But research is required to understand how factors such as genetic variability will influence the pattern of these diseases in poor countries. And clinical trials might also be needed to confirm that drugs that work in populations in the developed world will suit those in other countries.
Developing countries will need to encourage healthier lifestyles (with taxes on cigarettes and alcohol, for example) and make it mandatory for food products to show the nutrient breakdown. Yet without the luxury of robust health systems, countries may also need to be more active in enforcing prevention.
For instance, screening for diabetes and certain cancers is crucial for early detection, but it tends to be voluntary. But some states in India, such as Goa, have made screening for diabetes in pregnancy mandatory.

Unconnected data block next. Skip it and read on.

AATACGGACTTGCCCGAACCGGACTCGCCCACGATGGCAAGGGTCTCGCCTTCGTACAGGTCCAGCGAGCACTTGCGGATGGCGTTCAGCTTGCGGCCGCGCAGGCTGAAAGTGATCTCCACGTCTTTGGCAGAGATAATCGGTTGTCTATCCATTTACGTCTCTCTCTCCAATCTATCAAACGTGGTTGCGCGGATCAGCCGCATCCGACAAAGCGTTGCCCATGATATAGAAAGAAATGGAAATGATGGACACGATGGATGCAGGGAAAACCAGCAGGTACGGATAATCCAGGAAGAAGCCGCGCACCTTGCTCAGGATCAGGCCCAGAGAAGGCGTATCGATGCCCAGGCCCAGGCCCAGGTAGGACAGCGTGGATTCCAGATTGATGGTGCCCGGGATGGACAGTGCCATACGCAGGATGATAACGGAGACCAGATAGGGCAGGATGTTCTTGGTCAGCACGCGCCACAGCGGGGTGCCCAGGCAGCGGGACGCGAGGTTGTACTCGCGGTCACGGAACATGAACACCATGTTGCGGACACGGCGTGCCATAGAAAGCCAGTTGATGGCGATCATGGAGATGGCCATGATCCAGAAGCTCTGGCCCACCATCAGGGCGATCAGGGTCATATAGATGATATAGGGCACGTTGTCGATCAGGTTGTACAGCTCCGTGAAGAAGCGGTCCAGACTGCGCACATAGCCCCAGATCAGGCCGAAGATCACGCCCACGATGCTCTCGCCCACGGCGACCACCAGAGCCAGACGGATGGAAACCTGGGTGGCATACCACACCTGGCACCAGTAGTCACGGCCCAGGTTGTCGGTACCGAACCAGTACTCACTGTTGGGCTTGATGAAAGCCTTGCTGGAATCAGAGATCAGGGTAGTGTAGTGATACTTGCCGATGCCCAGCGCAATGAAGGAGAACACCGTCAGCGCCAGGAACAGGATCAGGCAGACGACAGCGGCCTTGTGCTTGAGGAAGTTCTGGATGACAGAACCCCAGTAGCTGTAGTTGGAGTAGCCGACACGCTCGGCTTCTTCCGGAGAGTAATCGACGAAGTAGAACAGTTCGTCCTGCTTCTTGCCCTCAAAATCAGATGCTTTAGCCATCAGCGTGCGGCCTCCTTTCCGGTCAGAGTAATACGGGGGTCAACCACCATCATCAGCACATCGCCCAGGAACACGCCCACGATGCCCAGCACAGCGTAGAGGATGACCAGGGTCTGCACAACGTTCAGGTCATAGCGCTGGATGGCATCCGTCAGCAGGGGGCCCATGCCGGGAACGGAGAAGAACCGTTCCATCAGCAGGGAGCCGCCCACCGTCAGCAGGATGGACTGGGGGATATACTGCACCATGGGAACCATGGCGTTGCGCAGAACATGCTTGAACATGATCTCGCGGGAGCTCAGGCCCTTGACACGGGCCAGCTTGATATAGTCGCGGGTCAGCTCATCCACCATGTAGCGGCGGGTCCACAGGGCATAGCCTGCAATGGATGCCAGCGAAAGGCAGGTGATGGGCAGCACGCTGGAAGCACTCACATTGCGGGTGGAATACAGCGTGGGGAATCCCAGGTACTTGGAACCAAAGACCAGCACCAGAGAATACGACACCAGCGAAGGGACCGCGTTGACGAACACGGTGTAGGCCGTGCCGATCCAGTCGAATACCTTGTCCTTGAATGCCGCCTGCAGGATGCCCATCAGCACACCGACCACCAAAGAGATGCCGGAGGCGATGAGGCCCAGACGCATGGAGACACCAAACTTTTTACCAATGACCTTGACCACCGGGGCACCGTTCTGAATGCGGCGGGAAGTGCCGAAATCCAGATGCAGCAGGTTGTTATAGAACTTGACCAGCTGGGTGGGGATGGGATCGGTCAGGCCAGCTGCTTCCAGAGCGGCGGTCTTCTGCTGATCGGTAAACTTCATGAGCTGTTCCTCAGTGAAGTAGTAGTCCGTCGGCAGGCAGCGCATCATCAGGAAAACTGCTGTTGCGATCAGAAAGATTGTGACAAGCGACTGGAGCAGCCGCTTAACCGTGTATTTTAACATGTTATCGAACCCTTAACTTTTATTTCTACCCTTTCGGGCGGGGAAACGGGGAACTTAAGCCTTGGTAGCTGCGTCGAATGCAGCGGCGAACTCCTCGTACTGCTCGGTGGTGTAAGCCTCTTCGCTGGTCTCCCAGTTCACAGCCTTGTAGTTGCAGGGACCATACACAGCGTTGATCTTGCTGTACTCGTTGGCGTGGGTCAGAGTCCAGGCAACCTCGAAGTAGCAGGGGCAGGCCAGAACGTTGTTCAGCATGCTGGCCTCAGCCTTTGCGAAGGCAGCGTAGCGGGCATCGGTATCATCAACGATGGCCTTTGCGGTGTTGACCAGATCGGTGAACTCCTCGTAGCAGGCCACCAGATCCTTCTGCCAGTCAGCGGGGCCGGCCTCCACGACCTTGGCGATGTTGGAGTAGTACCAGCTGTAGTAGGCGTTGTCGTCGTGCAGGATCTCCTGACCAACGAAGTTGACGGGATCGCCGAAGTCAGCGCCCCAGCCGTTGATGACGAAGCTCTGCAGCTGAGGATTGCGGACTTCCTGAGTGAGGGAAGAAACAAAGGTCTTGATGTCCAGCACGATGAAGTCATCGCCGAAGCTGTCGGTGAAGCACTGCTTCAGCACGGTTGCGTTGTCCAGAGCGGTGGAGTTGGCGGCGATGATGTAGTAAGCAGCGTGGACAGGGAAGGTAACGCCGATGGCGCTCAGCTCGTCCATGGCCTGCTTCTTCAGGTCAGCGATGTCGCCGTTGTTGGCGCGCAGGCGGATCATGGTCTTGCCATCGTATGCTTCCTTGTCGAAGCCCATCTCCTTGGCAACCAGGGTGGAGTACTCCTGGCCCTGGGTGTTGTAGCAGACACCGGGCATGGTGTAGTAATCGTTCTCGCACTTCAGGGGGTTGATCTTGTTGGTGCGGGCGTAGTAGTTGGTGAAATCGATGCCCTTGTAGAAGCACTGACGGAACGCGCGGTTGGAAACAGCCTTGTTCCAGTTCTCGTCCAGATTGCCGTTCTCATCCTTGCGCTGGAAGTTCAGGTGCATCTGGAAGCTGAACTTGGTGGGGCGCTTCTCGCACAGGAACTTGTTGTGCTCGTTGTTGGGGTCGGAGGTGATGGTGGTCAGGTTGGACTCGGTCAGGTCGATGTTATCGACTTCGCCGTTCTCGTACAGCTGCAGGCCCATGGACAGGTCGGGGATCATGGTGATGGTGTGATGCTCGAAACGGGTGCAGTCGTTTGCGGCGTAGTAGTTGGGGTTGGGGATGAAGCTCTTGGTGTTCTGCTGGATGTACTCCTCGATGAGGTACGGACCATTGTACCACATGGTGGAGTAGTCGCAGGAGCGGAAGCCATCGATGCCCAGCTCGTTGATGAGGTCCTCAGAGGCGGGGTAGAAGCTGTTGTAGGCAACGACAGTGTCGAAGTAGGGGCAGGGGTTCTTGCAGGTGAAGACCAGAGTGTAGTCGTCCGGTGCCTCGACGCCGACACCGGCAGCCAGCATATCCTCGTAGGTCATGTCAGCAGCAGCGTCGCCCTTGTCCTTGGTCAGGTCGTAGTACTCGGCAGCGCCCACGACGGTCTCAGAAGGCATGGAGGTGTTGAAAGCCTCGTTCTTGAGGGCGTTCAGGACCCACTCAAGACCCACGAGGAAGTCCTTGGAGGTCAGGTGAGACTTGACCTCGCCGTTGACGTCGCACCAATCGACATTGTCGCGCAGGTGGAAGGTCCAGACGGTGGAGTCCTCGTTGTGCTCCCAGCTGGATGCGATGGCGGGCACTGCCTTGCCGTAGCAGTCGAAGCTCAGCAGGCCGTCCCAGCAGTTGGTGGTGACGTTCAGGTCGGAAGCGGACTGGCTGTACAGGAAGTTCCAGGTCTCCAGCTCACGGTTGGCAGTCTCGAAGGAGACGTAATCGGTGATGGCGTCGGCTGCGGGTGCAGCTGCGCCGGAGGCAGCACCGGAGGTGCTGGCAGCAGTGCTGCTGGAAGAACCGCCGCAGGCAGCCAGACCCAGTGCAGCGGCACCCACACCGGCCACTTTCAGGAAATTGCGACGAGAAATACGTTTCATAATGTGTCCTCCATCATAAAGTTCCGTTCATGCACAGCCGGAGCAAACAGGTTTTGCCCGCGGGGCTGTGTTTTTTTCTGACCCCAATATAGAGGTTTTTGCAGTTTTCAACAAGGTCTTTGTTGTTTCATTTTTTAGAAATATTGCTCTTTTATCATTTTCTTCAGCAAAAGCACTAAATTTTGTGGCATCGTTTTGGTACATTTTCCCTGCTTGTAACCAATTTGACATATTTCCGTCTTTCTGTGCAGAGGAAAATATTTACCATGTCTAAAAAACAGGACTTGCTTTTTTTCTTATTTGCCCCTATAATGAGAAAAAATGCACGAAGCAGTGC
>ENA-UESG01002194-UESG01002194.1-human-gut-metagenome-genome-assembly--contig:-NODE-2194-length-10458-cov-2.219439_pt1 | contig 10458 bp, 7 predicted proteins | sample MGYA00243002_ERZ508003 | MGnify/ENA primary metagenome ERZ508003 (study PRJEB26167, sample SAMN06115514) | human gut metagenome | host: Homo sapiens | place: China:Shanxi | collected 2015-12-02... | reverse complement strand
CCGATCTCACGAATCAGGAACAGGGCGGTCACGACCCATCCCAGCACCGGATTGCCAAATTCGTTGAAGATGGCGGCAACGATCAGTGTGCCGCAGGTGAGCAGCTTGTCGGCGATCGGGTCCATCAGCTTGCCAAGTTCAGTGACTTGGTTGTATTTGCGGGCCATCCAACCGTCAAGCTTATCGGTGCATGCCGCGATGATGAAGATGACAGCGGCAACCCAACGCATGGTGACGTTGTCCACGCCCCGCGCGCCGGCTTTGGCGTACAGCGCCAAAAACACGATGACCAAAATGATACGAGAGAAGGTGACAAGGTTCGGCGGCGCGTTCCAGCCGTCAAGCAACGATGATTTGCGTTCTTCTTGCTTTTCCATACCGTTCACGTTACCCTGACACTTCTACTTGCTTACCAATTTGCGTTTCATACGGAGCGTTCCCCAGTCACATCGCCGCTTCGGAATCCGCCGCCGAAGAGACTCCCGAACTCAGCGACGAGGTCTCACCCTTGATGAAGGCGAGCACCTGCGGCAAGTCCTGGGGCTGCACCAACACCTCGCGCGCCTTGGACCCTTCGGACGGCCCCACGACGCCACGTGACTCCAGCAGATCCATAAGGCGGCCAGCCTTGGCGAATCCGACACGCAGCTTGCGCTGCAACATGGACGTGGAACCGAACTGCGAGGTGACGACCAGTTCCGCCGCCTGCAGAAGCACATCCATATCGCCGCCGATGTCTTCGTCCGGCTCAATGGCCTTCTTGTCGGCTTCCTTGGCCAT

Developing countries are now taking greater ownership of their health problems, and international aid is inching its way to more equal partnerships. The need for autonomy and leadership is vital in the fight against non-communicable diseases.
Journalist Priya Shetty specialises in developing world issues including health, climate change and human rights. She writes a blog, Science Safari, on these issues. She has worked as an editor at New Scientist, The Lancet and SciDev.Net.
 United Nations high-level meeting on noncommunicable disease prevention and control
 WHO Noncommunicable diseases country profiles 2011
 Editorial Disease prioritiesNature 477, 250 (2011)